3. Improved pass protection. McEvoy's much-improved performance is also a byproduct of improved pass protection. The offensive line was able to give McEvoy more time to throw in the pocket; which, in turn, led to McEvoy becoming more comfortable dropping back and led to the dual-threat quarterback staying in the pocket longer to allow his receivers to break free from coverage.

It should be mentioned that Western Illinois' defense is not even close to the SEC-caliber defense of LSU. But regardless of who the Badgers competition was, it was important to see the Badgers passing game showing improvements in every facet. This game will help to provide McEvoy, along with his young receiving corps, with some much needed conference heading into the rest of the season.

What went wrong?

1. Melvin Gordon. One element of the Badgers' offense that underwhelmed many was the rushing attack. Last week, the Badgers gained 268 total rushing yards, this week they only totaled 167 yards on the ground. In previous years, the Badgers have been able to run all over their FCS opponents. Last season, against Tennessee Tech, the Badgers had three running backs (Gordon, Clement, and James White), clock in 100+ yard performances against a Golden Eagles team that finished with a better record than Western Illinois did in 2013 (5-7). Granted, the Leathernecks do return eight defensive starters and have showed immense improvements from last season. However, the fact that the Badgers ran better against an SEC defense than they did against an FCS defense will make many fans wonder what exactly went wrong on Saturday.

The Badgers didn't have a rush for over 21 yards, and Gordon totaled only 38 rushing yards on 17 attempts. Last week, Gordon was absent for most of the second half due to a hip flexor he sustained during the game, and it's very possible that this injury was still nagging him--although t's hard to believe that the coaching staff would risk suiting Gordon if he wasn't 100%, especially for an FCS matchup. Regardless of what the problem was, Gordon's heisman status took a major hit on Saturday, and he will need to have a big day against Bowling Green if he hopes to get his name back into the discussion.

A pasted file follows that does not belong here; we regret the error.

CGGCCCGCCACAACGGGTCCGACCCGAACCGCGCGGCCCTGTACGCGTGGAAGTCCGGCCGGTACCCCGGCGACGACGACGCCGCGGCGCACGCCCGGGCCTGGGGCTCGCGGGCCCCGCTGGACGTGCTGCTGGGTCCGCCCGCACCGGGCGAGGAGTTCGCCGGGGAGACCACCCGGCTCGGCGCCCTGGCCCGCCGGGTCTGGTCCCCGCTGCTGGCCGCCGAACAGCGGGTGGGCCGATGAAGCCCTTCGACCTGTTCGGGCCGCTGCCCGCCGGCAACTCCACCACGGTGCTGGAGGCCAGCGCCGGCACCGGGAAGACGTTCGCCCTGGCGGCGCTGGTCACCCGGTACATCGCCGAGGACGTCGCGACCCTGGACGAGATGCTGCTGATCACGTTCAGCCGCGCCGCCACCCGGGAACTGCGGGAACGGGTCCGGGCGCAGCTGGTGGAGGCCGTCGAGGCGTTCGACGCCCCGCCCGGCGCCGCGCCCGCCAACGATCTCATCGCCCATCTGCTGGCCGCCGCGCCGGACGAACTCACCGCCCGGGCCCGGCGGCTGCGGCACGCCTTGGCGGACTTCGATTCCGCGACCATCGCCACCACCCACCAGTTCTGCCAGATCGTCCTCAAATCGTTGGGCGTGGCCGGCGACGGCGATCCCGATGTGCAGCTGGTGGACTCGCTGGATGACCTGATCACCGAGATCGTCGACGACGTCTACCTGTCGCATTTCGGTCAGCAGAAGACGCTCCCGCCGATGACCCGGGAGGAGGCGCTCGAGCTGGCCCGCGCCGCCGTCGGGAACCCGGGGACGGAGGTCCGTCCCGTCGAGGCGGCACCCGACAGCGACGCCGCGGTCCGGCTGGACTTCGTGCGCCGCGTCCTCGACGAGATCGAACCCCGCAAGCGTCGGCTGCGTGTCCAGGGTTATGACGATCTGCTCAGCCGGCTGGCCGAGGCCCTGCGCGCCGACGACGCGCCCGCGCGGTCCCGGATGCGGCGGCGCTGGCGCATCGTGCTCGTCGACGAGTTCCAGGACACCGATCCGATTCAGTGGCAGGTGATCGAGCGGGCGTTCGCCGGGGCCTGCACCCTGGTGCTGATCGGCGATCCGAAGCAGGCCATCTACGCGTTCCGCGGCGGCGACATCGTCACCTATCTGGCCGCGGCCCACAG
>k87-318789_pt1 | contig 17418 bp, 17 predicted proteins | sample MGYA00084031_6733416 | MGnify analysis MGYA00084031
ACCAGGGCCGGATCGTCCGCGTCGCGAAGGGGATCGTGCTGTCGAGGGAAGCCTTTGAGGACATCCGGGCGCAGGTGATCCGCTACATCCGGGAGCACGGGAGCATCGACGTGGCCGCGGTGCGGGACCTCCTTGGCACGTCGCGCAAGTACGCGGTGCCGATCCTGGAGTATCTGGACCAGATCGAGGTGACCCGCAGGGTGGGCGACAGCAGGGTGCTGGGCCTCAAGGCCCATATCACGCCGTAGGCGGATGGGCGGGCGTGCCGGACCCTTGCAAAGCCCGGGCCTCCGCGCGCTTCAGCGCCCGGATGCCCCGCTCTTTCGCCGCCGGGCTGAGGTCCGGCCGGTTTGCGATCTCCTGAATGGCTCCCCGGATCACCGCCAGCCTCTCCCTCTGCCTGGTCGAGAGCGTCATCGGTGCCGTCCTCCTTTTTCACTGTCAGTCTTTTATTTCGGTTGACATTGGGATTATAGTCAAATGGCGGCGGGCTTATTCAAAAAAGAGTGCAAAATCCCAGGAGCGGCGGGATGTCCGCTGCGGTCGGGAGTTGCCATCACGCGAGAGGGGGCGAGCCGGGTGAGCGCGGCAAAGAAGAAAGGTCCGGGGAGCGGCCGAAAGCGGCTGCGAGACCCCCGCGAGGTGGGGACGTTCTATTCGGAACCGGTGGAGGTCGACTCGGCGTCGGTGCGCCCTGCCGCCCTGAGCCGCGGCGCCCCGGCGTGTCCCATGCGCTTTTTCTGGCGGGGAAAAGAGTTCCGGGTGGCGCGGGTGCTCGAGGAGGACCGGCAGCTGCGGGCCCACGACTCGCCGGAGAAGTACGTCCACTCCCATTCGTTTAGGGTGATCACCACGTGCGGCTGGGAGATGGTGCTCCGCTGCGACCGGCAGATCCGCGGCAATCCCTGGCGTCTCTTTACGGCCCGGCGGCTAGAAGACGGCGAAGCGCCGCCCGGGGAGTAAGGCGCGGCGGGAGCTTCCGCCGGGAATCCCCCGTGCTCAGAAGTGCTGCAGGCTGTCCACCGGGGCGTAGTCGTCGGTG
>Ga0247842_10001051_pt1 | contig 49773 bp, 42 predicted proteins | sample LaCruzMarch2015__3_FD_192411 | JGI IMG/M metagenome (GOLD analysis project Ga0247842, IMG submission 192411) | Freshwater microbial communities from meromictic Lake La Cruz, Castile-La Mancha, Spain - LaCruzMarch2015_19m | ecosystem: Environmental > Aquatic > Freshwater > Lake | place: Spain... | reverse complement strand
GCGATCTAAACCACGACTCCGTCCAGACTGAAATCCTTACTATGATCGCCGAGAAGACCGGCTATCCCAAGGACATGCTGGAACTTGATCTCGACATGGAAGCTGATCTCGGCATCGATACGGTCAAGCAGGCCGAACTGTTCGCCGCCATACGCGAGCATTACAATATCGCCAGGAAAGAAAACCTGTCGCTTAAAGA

2. Still raw mistakes in the passing game. As great as the passing game was on Saturday, there were still two big mistakes made in the first half that showcased the Badgers' inexperience. Early in the first quarter, McEvoy missed badly on a downfield pass intended for Robert Wheelwright and was intercepted. The interception occurred on a first down, when the Badgers were in the middle of a six play, 29-yard drive, about to cross midfield. McEvoy was given plenty of time to throw and just completely missed his target, throwing it directly into the hands of the cornerback.

Later on, in the second quarter, McEvoy threw from his own 33-yard line to a wide open Reggie Love, who was 25 yards downfield. Despite the pass being thrown right in his hands, Love bobbled the catch and eventually dropped it. Had he caught it, he would have been able to run untouched to the end zone, but instead, the Badgers were left to convert on a third and thirteen, leading by only two points at the time.

While these mistakes proved to be insignificant in this game, they still provide a cause for concern heading forward. Despite showing improvements in his accuracy, McEvoy stilled showed some flashes of inconsistency--as evidenced by his interception. And the receivers will need to convert on big plays when they're given an opportunity. The Badgers were fortunate that this game was a blowout, but if these same mistakes are made later on in the season, especially during Big Ten play, they may not be so lucky.

Andersen's thoughts:

After the game, Andersen spoke about the challenges the Badgers overcame after starting out slow against the Leathernecks.

"It was great for us to deal with the adversity we had in the first quarter and really the whole first half," Andersen told reporters. "Two weeks in a row now we've had some substantial adversity hit us right in the face.

"A lot of teams at this time of the year have faced zero adversity. We've faced it twice. In my opinion, we've looked at it right in the eye (and) we've dealt with it. There were no kids pointing fingers. There was nobody placing blame. They just kept on fighting.

"At halftime, we all just challenged ourselves to execute and be tough, and they did it. I'm very, very proud of the way they did it."